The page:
Co enzyme Q-10

CoQ10 is naturally orange and found in most cells in the body. CoQ10 helps support cellular energy production in the mitochondria – the powerhouses of most cells. The highest concentrations of cellular mitochondria are found in the hardest working cells in the body, such as the heart, making CoQ10 an important nutrient to help support heart function. Moderate amounts of CoQ10 are found in foods, but the primary source of CoQ10 in the body is produced by the body itself. CoQ10 levels decrease with age and some cholesterol-lowering statin drugs can reduce CoQ10 production, which is why supplementing may be helpful to replenish CoQ10 levels in the body.
After the age of 30, natural levels of CoEnzymeQ10 (CoQ10) begin to diminish. By the age of 70, your CoQ10 levels may be critically low. Further loss of CoQ10 may come from stress, illness and medications such as statin drugs, oral hypoglycemic drugs and beta-blockers. While many doctors fail to inform you of these facts, many alternative practitioners believe that, given CoQ10’s potential benefits and good safety record, most people over the age of 40 would be wise to take CoQ10 supplements. The fact is that every cell and system is distressed by an energy shortage due to insufficient CoQ10.
Without adequate CoQ10, cells cannot make the energy they need to sustain themselves. Eventually, your whole body suffers the malaise of low-energy production. CoQ10 is an essential component of every cell, and supplemental CoQ10 has a wide range of potential uses. CoQ10, also known as ubiquinone, is a cellular energy booster and a powerful antioxidant, first identified in 1957 and widely used in Japan. It is a powerful fat-soluble vitamin-like substance synthesized in the membranes of cells. It is found primarily in mitochondria, the cells’ centers of energy production, and is an essential part of the energy-producing process known as the electron transport chain. It acts as a kind of spark plug, assisting in the generation of adenosine triphosphate (ATP) the body’s basic energy currency.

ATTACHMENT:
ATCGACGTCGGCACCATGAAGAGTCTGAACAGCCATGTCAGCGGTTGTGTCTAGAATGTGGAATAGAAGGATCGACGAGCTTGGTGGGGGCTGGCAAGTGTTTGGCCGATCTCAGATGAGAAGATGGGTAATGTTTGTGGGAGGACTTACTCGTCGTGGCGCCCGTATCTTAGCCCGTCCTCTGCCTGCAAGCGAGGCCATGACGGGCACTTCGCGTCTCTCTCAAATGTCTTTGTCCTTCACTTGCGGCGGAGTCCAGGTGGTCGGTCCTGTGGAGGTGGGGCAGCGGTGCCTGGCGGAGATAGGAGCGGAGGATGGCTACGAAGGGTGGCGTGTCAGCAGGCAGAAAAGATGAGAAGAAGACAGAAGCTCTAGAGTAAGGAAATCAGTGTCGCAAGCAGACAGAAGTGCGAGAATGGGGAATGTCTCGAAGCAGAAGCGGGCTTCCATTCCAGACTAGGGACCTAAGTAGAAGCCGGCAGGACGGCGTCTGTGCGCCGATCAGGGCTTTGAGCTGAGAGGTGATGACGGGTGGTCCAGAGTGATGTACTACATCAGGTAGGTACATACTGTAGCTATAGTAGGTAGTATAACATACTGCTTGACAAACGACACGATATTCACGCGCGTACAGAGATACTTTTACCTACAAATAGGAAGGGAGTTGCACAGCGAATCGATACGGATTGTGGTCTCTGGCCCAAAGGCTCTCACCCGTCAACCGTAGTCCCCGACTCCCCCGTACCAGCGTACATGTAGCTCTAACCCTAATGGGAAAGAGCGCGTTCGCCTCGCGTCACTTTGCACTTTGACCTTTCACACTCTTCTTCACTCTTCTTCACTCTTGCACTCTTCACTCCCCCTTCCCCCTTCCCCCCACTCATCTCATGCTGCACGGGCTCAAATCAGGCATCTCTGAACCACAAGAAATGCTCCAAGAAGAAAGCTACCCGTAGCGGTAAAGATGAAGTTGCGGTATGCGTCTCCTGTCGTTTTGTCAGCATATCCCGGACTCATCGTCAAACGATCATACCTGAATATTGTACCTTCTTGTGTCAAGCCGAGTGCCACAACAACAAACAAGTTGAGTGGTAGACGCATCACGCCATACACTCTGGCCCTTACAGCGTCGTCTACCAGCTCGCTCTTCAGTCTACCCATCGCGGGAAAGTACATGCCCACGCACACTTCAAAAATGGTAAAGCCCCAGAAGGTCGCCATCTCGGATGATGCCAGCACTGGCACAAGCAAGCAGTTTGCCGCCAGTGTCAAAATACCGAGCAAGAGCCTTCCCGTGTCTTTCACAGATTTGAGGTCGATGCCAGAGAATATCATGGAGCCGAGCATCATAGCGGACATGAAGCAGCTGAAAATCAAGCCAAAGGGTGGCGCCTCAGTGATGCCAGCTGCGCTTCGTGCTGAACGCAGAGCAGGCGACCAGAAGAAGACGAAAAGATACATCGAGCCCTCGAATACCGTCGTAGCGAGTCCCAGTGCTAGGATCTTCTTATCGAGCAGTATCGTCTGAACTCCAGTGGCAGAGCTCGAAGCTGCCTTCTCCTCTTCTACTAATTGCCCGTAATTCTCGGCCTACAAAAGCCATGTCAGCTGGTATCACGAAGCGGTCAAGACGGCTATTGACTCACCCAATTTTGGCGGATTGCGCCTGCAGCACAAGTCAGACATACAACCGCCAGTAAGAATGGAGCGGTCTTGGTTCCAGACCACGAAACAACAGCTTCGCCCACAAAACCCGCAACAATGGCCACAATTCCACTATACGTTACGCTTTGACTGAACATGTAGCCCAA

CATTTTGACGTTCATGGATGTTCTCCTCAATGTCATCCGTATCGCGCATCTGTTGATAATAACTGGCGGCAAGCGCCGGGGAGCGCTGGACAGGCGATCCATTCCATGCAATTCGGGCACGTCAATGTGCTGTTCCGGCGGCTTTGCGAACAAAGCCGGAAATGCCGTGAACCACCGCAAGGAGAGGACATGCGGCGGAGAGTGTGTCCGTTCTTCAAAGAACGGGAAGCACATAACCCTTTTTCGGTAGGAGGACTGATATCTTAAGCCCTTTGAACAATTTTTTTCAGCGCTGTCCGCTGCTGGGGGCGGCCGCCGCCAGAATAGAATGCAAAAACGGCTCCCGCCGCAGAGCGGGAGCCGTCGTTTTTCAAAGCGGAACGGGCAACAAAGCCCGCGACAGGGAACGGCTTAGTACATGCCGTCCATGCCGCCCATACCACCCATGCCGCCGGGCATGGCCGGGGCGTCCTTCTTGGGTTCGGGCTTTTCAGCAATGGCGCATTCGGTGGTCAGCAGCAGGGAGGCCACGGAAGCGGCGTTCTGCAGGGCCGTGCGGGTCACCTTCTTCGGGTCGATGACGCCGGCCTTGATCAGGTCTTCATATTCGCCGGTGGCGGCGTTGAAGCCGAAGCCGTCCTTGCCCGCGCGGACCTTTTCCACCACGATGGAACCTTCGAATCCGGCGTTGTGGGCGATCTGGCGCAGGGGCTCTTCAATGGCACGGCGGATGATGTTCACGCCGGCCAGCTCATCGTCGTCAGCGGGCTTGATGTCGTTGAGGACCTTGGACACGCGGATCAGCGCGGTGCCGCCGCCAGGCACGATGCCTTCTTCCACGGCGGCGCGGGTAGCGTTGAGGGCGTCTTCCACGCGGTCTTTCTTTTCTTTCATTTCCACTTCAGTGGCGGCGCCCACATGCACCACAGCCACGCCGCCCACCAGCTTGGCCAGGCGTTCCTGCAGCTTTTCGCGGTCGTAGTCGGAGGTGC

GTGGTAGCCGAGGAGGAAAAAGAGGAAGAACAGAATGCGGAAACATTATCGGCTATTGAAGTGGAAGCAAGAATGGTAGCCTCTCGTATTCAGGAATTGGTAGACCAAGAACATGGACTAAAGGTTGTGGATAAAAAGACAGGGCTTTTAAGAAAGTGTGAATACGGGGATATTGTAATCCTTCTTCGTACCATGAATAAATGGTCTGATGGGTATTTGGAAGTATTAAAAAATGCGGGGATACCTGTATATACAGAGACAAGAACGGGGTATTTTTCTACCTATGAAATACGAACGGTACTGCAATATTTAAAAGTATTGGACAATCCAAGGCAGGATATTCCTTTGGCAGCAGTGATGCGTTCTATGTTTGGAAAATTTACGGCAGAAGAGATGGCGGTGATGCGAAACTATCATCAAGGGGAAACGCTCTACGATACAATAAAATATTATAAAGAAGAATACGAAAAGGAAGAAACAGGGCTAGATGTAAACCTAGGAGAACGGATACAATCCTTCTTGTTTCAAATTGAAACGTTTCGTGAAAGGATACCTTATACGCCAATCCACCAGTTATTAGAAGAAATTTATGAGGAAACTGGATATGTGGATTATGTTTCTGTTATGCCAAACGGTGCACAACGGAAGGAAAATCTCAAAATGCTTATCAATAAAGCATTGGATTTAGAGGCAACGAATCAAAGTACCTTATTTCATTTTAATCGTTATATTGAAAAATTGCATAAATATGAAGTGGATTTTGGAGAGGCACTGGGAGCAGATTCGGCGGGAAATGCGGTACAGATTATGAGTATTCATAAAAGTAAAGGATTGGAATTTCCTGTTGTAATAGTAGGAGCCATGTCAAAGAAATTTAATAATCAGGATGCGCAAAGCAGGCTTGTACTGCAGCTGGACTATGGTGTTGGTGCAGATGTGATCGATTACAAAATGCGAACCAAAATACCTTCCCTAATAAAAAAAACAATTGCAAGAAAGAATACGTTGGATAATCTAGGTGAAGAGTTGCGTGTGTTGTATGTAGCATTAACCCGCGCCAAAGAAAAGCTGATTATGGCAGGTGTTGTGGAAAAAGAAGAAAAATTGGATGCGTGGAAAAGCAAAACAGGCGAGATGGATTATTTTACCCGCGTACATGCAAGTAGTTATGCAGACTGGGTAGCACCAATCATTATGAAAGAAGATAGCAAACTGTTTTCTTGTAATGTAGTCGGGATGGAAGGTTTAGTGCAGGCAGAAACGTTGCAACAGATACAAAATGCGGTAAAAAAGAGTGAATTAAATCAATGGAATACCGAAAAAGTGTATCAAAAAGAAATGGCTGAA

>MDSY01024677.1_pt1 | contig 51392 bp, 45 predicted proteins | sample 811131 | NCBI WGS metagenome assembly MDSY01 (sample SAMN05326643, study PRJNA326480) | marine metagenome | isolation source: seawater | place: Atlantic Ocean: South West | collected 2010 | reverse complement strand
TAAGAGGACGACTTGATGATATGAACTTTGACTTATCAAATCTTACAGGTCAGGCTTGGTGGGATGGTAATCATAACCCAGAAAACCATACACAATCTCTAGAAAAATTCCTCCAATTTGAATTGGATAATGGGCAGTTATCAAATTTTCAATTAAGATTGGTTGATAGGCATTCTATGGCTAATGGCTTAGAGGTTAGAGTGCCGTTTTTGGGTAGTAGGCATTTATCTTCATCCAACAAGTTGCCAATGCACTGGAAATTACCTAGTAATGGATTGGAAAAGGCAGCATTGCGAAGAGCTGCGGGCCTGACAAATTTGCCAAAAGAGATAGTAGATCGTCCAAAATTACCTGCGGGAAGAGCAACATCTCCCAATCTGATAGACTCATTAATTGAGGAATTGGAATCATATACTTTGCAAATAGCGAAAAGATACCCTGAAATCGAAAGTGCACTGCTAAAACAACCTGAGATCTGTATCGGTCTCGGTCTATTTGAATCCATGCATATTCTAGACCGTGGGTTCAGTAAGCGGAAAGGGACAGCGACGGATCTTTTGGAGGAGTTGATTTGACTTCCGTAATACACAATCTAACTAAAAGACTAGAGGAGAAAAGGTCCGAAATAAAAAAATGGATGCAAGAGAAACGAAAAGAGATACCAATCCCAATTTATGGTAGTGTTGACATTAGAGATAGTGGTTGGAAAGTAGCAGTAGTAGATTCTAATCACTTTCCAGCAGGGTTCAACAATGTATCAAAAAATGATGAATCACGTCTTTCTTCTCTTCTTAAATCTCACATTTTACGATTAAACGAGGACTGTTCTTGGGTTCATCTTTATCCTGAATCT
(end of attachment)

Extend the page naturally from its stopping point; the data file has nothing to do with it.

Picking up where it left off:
CoQ10 is most highly concentrated in heart muscles because of the high energy needs there. Research suggests that CoQ10 may be beneficial for improving many aspects of cardiovascular health.1 Given CoQ10’s essential role in maintaining heart health, it’s alarming to realize that the most widely-prescribed cholesterol-lowering statin drugs can severely deplete CoQ10.2
CoQ10 can also energize brain cells. The brain is especially compromised by a deficit of CoQ10. Reduced levels of CoQ10 (and ATP) occur as the brain ages. Studies show that replenishing CoQ10 supports the brain and may improve mental functions.
One problem with CoQ10 is that it’s not always well absorbed within the body. However, research shows that combining CoQ10 with piperine, a compound found in black pepper, significantly enhances CoQ10 absorption by over 30%.3
Scientific References:
1. J Nutr Biochem 2000;11: 109-113.
2. Altern Med Rev 1996;1(3):168-175.
3. 3. Arch Neurol 2004;61: 889-92.

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